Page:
A founding member of the Guevarra and Blumentritt Group of artists, Dominic Rubio was born in Paete, Laguna, the Lakeshore town famous for its woodcarving tradition. He studied at the University of Santo Tomas College of Fine Arts where he majored in commercial arts. He first worked briefly as artist in one of the largest multi-national advertising agencies in the country, Puris Lintas of Manila. Later, he lived and worked in Pearl Farm, an upscale resort located Davao del Sur. It was here that as part-time in-house artist he found time to travel around the Caraga Region in Northern Mindanao, learning about the Mandaya and Tiboli tribes. He also lived with the Bilaans and the Badjaos farther down south of Mindanao.
Rubio first exhibited his works at the Ad Infinitum, delving on the subject of women, mother and child, the ethnic Filipina as depicted in her day-to-day chores amid the surrounding landscape. A major show in 2003 at Galerie Joaquin explored his favorite subject of Filipino women in the context of an evolving sensibility as shown in the figures and faces from an earlier period at the turn of the century as well as a suite of updated portraits replete with glamour from the distaff side.
Since then Rubio who has become a favorite among major collectors in Asia, the U.S. and Canada has held major exhibitions where his signature figures in turn of the century garb with elongated necks have been a big hit with audiences. Dubbed as “people types," art critics have said that with these figures, Rubio has shown a proud race that can hold its own in the community of nations.
Rubio's works have done well in auctions such as Sotheby's, Christie's, Borobudur, Larasati, and Masterpiece.
Dominic Rubio, born 1970 in the Philippines, studied at the University of Santo Tomas College of Fine Arts where he majored in commercial arts. Rubio’s first exhibition was dedicated to the painting of ethnic Filipinas in their roles as a child, a woman and a mother.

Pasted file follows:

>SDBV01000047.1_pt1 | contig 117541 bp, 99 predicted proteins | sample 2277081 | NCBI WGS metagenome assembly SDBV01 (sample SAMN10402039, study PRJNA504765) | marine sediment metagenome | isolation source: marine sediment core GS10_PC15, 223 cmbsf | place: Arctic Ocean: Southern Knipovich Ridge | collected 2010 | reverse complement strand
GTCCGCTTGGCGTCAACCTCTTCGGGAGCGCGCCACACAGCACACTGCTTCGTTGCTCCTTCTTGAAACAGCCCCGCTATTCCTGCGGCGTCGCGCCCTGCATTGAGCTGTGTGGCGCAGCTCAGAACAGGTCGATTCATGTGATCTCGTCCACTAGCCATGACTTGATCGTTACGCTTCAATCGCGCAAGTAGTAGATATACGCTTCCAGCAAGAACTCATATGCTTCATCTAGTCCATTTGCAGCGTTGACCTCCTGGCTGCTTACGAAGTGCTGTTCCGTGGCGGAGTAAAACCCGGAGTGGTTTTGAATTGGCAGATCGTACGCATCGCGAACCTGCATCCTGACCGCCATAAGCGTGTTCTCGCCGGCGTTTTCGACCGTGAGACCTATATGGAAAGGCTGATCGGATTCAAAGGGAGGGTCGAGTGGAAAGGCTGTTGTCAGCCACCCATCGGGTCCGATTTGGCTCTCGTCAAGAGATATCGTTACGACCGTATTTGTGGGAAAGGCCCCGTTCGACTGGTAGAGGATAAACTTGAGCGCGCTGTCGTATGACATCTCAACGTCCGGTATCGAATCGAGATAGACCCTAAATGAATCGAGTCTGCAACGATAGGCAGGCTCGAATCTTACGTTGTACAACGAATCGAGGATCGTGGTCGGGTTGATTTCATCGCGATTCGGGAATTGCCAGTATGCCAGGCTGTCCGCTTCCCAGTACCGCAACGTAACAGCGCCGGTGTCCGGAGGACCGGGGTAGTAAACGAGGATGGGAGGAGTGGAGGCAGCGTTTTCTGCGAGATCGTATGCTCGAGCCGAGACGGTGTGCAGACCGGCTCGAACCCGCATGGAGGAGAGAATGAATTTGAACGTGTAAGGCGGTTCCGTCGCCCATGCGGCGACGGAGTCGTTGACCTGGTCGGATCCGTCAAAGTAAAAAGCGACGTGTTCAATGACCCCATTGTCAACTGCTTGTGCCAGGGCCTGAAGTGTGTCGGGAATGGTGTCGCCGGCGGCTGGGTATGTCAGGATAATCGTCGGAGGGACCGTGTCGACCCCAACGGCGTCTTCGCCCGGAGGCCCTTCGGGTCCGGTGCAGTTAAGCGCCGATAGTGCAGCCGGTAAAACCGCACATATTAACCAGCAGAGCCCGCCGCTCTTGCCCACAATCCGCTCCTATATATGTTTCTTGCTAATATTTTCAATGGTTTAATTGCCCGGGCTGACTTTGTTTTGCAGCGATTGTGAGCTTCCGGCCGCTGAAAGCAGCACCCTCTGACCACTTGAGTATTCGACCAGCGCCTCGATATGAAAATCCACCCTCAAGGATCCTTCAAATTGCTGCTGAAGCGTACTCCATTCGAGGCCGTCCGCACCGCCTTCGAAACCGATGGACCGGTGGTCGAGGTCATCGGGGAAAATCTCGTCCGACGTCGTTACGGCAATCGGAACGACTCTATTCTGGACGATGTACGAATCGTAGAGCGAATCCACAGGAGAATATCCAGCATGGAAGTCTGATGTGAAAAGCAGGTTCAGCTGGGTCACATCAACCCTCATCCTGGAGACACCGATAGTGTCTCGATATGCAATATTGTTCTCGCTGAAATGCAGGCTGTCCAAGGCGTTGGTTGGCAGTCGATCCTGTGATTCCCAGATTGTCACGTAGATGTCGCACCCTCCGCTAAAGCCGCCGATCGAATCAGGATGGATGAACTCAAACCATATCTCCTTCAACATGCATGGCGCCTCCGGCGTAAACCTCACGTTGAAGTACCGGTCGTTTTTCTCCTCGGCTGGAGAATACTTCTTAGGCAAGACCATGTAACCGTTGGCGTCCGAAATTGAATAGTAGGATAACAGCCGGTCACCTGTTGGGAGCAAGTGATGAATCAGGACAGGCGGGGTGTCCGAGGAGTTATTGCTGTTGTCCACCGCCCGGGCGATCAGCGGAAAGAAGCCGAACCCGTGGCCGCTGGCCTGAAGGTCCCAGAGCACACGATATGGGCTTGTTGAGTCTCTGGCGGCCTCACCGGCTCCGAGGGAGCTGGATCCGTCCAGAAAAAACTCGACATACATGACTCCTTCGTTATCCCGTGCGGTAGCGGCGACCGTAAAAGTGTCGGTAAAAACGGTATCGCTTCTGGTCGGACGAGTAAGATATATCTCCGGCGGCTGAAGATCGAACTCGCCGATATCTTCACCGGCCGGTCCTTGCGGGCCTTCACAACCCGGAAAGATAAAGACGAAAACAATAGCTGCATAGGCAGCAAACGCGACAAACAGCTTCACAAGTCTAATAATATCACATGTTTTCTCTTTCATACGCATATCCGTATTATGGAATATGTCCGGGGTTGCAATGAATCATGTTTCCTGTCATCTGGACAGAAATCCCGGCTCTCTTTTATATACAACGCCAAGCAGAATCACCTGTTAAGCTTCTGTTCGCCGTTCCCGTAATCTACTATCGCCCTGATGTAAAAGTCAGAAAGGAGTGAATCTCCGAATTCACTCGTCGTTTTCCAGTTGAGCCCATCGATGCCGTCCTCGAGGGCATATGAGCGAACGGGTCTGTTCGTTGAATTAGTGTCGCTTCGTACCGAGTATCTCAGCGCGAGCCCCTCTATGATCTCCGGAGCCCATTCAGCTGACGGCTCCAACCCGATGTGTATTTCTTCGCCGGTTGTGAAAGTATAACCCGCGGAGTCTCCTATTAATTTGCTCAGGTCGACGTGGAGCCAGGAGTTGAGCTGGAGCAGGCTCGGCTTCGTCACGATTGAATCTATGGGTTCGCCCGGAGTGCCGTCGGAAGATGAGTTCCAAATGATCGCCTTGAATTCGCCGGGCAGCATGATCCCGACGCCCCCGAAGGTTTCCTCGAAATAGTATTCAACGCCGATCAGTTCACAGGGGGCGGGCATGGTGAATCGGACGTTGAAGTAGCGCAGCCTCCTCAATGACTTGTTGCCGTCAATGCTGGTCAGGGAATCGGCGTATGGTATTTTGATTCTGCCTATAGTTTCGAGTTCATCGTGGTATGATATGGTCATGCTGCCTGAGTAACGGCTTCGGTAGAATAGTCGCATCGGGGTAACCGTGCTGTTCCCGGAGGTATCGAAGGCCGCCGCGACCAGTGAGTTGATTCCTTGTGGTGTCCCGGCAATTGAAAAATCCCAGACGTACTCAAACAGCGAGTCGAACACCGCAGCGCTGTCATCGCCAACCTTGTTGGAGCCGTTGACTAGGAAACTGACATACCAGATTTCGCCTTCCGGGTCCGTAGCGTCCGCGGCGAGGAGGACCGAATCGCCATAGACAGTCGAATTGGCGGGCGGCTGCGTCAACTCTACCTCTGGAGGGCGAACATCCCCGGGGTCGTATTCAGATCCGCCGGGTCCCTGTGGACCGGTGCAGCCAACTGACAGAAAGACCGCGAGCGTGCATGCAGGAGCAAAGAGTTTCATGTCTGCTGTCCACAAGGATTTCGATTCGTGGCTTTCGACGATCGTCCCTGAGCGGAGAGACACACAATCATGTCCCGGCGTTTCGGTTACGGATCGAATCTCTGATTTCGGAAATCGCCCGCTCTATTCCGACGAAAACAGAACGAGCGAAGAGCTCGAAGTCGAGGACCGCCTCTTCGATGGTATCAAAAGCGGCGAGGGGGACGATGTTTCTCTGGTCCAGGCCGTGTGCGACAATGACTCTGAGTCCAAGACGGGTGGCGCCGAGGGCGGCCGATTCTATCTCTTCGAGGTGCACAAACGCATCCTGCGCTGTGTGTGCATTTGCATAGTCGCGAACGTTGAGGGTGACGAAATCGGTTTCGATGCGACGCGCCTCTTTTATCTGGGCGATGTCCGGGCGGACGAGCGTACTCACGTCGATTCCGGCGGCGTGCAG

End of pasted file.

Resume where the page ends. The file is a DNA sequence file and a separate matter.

In 2006, the then unheralded Rubio, presented a solo exhibition that would make him internationally recognisable and respected as a contemporary artist of our time. Rubio explored Philippine’s colonial past in his new compositions and added human figures rendered with long, thin, attenuated necks and round lollipop visages in their quaint attire and garb. He explains that “holding one’s head high” is an important human trait and this collective pride will enable his people and country to hold its own in the community of nations. Together with his exquisite workmanship, his new compositions became an instant hit with art lovers.
Today, Rubio continues to explore this latest composition using panoramic background of not just a typical Philippine environment, but also other Asian cultures. For this, he travels widely to visualise and internalise the richness and diversity of the different Asian cultures which he then translates into his paintings.
Rubio has held several major exhibitions and his works are being extensively acquired in Asia, USA and Canada.